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Heinkel He 111Z Zwilling
und
Messerschmitt Me 321 Gigant

by John C. Valo

 

Heinkel He 111Z Zwilling

 

 

Introduction

 

When Monogram released their 1/48th scale He-111, Luftwaffe modelers everywhere rejoiced. Little did they know what wheels were set in motion in my life though. 

What started off as a little joke between modelers about building a 1/48 scale Zwilling became a reality - and what's the use of having a Zwilling lying around without a Gigant? So...

 

 

Building a 1/48 Scale Zwilling

 

The Zwilling was not too problematic. I simply butchered three kits (one for the center engine) and made the center section from a carved basswood core, sheeted with styrene and scribed. I also vacuformed the nose caps so I could pose the guns somewhat differently, and opened the port canopy. 

 

 

Resin wide-chord props and the barbeque grill exhausts were cast up for me by a modeling friend. Aside from that, the rest was straightforward. Getting the darned thing to sit on all six wheels at once was the hardest part!

 

 

Gigant!

 

The Gigant was my first foray into the world of large-scale scratchbuilding. At 1/48th scale, the aircraft has a 45" wingspan, and is roughly two feet long. However, it's not horribly complex - just a big box with wings. 

 

 

I wanted to have a fully detailed interior completely packed with cargo (including a Bandai Schwimmwagen someone found for me at a convention), so the fuselage was built literally as a box. After unsuccessfully trying to cut windows from clear stock to fit openings cut in white styrene, it finally dawned on me to make the fuselage sides completely out of clear PETG plastic sheet, and simply mask the windows. 

 

 

The floor was made from scribed .040 styrene and the fluted upper fuselage aft of the wing was made from embossed .030 styrene sheet. The non-functional interior tubular structure was made from various diameters of styrene rod and tube. The cargo area roof is equipped with two tiny lightbulbs powered by a watch battery in the small crate just inside of the rear door. I built two sizes of crates from styrene and cast resin copies to fill the cargo area. Bits and pieces of HO scale railroad gizmos were sprinkled about for a nice chaotic appearance. 

In homage to my friend and master diorama modeler Steve Hustad, there is a tiny epoxy putty rat in the rear fuselage - complete with even tinier rat droppings! 

The nose doors were vacuformed over a carved basswood master, then detailed with styrene rod. There originally were two wires running from the fuselage to the nose doors as on the real aircraft, but proved impractical because of a slight measuring error. 

 

 

I had intended to build a new model cabinet to fit the Gigant - figuring this would be the biggest model I'll probably ever build. In my greatest moment of carpentry incompetence, I miscalculated the depth by 1/2", so I had to break off the nose doors and reattach them slightly more open than they should be to fit. Take the model out; break off and reglue the doors - put the model back; break off and reglue the doors, ad infinitum. Suffice it to say, the wires are no more.

The horizontal stabilizer was vacuformed over a wood master, and the vertical tail is basswood coated with epoxy resin.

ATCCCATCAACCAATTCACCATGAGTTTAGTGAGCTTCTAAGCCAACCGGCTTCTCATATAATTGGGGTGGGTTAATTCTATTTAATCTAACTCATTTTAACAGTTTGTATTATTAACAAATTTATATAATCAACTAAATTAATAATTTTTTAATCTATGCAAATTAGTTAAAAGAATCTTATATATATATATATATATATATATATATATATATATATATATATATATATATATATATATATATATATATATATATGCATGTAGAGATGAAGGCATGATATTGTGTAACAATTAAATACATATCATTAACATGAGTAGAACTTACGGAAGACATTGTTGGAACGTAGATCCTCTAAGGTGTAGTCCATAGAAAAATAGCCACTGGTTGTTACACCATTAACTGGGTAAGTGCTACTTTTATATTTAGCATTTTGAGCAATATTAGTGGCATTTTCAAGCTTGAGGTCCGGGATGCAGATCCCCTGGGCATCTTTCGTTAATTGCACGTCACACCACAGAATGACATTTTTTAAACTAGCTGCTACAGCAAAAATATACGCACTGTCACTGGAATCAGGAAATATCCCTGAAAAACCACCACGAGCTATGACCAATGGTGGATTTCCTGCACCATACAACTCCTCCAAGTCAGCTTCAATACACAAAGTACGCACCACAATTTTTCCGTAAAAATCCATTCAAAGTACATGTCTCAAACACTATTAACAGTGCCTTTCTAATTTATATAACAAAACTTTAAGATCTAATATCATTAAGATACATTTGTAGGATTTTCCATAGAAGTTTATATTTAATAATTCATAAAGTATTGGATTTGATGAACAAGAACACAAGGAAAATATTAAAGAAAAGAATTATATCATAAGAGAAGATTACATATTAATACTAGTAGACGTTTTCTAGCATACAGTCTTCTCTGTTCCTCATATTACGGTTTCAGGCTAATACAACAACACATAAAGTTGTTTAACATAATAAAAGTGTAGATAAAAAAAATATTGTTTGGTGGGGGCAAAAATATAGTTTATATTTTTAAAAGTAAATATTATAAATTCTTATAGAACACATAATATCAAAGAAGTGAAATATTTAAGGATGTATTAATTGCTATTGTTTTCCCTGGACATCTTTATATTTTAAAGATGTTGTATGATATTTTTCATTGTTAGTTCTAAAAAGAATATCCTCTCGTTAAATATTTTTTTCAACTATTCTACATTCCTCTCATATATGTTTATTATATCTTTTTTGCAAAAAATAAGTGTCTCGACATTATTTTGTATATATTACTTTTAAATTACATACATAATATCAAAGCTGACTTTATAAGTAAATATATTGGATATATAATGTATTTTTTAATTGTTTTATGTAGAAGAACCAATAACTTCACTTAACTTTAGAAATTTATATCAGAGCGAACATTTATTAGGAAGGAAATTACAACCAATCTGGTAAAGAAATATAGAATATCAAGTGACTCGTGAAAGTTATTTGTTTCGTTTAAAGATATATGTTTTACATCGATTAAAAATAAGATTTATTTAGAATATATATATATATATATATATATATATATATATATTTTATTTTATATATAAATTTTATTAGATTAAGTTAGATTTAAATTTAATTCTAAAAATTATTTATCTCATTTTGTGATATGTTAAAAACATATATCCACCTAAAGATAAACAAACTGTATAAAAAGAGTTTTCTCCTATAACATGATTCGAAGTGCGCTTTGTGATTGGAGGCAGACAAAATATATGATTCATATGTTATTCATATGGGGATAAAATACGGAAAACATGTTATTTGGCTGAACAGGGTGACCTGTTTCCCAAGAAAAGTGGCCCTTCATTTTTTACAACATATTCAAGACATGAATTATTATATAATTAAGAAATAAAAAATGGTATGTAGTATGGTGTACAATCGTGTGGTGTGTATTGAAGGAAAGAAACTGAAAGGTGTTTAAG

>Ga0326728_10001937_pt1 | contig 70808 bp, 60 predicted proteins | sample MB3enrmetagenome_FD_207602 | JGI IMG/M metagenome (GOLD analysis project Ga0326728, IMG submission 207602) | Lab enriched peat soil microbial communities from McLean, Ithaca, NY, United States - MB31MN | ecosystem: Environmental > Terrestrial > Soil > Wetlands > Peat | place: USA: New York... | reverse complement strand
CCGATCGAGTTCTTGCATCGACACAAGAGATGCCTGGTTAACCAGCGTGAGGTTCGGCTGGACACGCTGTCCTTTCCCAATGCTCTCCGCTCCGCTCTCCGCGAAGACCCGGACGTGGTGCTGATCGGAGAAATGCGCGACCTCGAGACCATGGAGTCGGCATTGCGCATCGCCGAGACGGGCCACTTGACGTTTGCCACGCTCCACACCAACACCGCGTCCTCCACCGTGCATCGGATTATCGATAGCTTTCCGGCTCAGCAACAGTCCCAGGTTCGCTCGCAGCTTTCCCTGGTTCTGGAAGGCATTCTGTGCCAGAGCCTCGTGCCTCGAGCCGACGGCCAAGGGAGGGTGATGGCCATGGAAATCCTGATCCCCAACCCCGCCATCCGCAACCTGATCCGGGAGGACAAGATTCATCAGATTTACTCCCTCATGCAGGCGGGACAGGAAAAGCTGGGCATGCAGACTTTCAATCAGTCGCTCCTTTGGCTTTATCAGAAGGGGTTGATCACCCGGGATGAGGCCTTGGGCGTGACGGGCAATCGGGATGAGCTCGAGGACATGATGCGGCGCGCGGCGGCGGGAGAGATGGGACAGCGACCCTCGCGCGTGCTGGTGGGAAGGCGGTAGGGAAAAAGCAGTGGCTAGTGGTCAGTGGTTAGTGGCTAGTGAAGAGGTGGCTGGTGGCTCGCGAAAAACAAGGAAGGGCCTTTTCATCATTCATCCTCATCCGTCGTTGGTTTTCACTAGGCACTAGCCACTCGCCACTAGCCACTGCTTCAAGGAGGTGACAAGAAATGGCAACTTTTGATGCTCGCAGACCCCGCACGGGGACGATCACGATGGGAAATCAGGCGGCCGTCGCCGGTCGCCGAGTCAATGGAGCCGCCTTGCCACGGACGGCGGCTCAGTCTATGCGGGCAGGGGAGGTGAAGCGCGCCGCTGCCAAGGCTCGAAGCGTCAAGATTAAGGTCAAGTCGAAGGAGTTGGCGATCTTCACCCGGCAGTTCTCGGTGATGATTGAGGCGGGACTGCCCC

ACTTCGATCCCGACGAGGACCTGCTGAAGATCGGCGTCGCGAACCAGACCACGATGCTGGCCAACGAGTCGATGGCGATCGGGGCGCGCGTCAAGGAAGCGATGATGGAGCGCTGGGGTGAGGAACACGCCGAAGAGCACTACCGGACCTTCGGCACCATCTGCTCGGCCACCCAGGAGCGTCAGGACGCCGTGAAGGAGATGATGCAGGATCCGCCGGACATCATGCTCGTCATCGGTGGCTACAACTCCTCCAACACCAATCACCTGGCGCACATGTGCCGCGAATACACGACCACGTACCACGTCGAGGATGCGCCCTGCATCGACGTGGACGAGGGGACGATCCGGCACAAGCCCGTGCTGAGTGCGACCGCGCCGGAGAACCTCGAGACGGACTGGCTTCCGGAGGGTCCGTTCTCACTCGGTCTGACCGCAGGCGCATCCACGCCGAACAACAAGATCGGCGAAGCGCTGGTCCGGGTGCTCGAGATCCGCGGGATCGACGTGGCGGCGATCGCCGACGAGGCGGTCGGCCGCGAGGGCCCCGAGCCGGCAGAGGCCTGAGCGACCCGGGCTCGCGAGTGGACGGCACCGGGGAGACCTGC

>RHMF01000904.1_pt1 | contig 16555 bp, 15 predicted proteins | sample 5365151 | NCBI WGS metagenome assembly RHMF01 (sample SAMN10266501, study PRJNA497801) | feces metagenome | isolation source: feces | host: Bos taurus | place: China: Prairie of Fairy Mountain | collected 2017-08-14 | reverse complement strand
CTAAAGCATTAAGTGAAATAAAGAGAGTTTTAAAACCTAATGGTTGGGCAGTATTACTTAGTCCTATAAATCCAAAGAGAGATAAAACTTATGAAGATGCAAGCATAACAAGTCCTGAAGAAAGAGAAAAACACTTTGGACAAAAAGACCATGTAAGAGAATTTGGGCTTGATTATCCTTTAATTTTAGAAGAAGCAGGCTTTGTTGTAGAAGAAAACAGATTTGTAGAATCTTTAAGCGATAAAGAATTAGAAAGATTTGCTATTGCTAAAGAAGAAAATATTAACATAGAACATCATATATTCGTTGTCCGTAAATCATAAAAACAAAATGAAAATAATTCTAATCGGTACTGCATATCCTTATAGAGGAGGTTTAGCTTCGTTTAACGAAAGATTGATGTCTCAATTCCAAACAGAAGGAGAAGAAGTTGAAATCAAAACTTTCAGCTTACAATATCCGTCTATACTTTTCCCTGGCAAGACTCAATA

The cockpit is a simple styrene tub with some tubular structure in the rear. An opening is provided in the cockpit floor for access to the crew boarding ladder that runs up the port side of the cargo area. Once again, the canopy was vacuformed over a basswood master.

The wing was built with the typical construction of an RC flying model. Because it was conveniently a straight taper planform, this simplified matters considerably. Thin plywood templates were cut for the wing root and the wing tip. These were tacked to the ends of suitably long foam insulation board, and a hot wire was used to cut the foam into two cores, left and right. These were joined and sheeted with 1/16" balsa sheet, then covered with 3/4 ounce fiberglass cloth and epoxy resin. The trailing edges and leading edges were standard RC balsa stock, and the wingtips were carved from hard balsa. Rib tapes were made from self-adhesive RC trim striping. 

 

 

Incidentally, I wound up building two wings, because the epoxy didn't set properly on the first one - I wound up with a nearly four-foot long sticky, gelatinous mess! Such are the trials and tribulations of scratchbuilding...

I made a master for the Walther booster rockets and their parachutes, and cast eight of them in resin. The attachment frames were made from styrene rod in a simple jig to insure consistency. 

The mainwheels are modified True Details Lancaster wheels, and the nosewheels are TD early Bf-109 mainwheels. 

The rest of the takeoff gear and landing skids was scratchbuilt.

 

 

Conclusion

 

Although building the Gigant has caused many in my modeling peer group to raise questions about my sanity, this model was a grand learning experience for me. I think I built the entire thing at least twice, making mistakes and correcting them. 

Every once in a while, I gaze at it and think 'What about doing another as a Rhino gunship?' -- and then I fix a cocktail and go to bed.

 

 

Additional Images

 

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Model, Text and Images Copyright 2000 by John C. Valo
Page Created 27 December, 2000
Last Updated 26 July, 2007

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